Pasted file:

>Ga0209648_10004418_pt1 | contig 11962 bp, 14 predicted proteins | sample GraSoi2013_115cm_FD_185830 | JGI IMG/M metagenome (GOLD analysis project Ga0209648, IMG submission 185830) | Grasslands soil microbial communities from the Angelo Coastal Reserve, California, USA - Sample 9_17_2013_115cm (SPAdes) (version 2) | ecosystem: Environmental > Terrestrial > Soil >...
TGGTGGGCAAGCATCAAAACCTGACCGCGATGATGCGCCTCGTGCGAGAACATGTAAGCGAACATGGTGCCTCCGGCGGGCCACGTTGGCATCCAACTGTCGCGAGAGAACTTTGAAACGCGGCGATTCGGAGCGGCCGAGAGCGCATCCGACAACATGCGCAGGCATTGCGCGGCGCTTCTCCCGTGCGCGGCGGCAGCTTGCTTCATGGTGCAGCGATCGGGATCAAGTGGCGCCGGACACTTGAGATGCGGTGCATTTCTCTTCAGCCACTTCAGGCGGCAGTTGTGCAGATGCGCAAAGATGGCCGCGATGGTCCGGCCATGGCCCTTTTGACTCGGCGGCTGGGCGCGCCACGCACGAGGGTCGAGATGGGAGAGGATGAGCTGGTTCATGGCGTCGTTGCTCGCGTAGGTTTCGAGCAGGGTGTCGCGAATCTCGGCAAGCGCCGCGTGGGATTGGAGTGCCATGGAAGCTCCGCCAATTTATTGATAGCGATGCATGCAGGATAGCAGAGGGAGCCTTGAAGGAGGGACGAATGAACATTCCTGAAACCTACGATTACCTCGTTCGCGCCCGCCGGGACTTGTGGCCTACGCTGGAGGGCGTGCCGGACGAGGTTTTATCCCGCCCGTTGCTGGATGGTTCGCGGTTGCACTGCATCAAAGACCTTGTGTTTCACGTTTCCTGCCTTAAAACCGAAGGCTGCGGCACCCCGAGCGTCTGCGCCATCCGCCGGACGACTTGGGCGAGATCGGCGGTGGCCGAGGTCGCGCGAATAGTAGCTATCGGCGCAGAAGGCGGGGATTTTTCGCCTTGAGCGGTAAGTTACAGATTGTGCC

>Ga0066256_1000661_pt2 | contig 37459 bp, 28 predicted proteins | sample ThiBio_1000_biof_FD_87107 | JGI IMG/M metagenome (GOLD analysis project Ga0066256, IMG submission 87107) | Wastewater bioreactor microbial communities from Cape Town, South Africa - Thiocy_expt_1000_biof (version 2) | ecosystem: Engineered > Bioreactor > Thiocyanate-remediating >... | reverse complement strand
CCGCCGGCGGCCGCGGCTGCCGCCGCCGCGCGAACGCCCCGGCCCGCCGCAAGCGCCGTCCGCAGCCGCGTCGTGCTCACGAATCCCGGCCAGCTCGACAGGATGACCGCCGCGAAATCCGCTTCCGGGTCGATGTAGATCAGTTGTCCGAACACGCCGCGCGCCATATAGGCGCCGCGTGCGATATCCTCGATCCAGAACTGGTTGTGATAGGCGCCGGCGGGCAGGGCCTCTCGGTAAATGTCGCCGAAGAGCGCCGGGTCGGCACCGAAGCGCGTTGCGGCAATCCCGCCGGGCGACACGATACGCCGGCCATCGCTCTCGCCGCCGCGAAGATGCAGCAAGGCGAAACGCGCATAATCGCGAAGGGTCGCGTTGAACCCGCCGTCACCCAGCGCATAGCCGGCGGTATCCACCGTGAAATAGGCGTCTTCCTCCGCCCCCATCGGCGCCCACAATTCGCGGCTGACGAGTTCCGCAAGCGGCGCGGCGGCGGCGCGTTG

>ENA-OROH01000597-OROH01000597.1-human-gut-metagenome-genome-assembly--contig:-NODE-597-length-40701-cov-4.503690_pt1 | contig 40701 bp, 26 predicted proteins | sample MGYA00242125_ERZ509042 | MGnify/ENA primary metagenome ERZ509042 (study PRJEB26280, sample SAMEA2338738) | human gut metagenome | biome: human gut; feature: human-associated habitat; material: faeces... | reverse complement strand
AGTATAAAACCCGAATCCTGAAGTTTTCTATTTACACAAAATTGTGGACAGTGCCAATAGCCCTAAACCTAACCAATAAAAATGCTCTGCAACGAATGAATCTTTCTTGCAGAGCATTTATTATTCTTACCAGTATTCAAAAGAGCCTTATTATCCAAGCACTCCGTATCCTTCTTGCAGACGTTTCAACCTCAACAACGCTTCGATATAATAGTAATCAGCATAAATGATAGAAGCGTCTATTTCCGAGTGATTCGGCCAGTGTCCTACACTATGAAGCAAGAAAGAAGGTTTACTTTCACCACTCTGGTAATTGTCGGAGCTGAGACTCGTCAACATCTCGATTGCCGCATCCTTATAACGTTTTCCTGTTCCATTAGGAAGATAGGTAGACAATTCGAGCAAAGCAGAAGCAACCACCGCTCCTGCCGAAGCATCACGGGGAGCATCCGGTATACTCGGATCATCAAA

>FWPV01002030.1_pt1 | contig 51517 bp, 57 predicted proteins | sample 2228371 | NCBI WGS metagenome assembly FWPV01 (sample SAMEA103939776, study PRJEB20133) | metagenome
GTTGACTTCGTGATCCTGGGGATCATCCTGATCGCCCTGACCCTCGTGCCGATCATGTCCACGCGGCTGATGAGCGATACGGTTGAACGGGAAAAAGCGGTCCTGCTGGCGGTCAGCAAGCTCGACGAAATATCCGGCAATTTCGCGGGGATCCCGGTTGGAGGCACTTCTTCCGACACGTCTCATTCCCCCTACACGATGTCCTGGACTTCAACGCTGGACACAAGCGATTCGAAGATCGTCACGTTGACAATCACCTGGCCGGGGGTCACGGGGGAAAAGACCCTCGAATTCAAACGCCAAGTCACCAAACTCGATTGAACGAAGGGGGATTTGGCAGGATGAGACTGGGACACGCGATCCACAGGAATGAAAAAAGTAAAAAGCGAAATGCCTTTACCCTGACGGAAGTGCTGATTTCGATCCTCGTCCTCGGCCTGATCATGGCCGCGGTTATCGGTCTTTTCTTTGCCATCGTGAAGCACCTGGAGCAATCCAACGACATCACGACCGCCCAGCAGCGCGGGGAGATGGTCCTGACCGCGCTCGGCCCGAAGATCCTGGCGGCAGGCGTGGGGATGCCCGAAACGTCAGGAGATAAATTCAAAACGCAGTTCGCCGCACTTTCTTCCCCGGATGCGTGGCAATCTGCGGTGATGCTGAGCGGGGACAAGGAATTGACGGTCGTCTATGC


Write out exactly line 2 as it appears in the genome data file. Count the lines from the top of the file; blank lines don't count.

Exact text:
TGGTGGGCAAGCATCAAAACCTGACCGCGATGATGCGCCTCGTGCGAGAACATGTAAGCGAACATGGTGCCTCCGGCGGGCCACGTTGGCATCCAACTGTCGCGAGAGAACTTTGAAACGCGGCGATTCGGAGCGGCCGAGAGCGCATCCGACAACATGCGCAGGCATTGCGCGGCGCTTCTCCCGTGCGCGGCGGCAGCTTGCTTCATGGTGCAGCGATCGGGATCAAGTGGCGCCGGACACTTGAGATGCGGTGCATTTCTCTTCAGCCACTTCAGGCGGCAGTTGTGCAGATGCGCAAAGATGGCCGCGATGGTCCGGCCATGGCCCTTTTGACTCGGCGGCTGGGCGCGCCACGCACGAGGGTCGAGATGGGAGAGGATGAGCTGGTTCATGGCGTCGTTGCTCGCGTAGGTTTCGAGCAGGGTGTCGCGAATCTCGGCAAGCGCCGCGTGGGATTGGAGTGCCATGGAAGCTCCGCCAATTTATTGATAGCGATGCATGCAGGATAGCAGAGGGAGCCTTGAAGGAGGGACGAATGAACATTCCTGAAACCTACGATTACCTCGTTCGCGCCCGCCGGGACTTGTGGCCTACGCTGGAGGGCGTGCCGGACGAGGTTTTATCCCGCCCGTTGCTGGATGGTTCGCGGTTGCACTGCATCAAAGACCTTGTGTTTCACGTTTCCTGCCTTAAAACCGAAGGCTGCGGCACCCCGAGCGTCTGCGCCATCCGCCGGACGACTTGGGCGAGATCGGCGGTGGCCGAGGTCGCGCGAATAGTAGCTATCGGCGCAGAAGGCGGGGATTTTTCGCCTTGAGCGGTAAGTTACAGATTGTGCC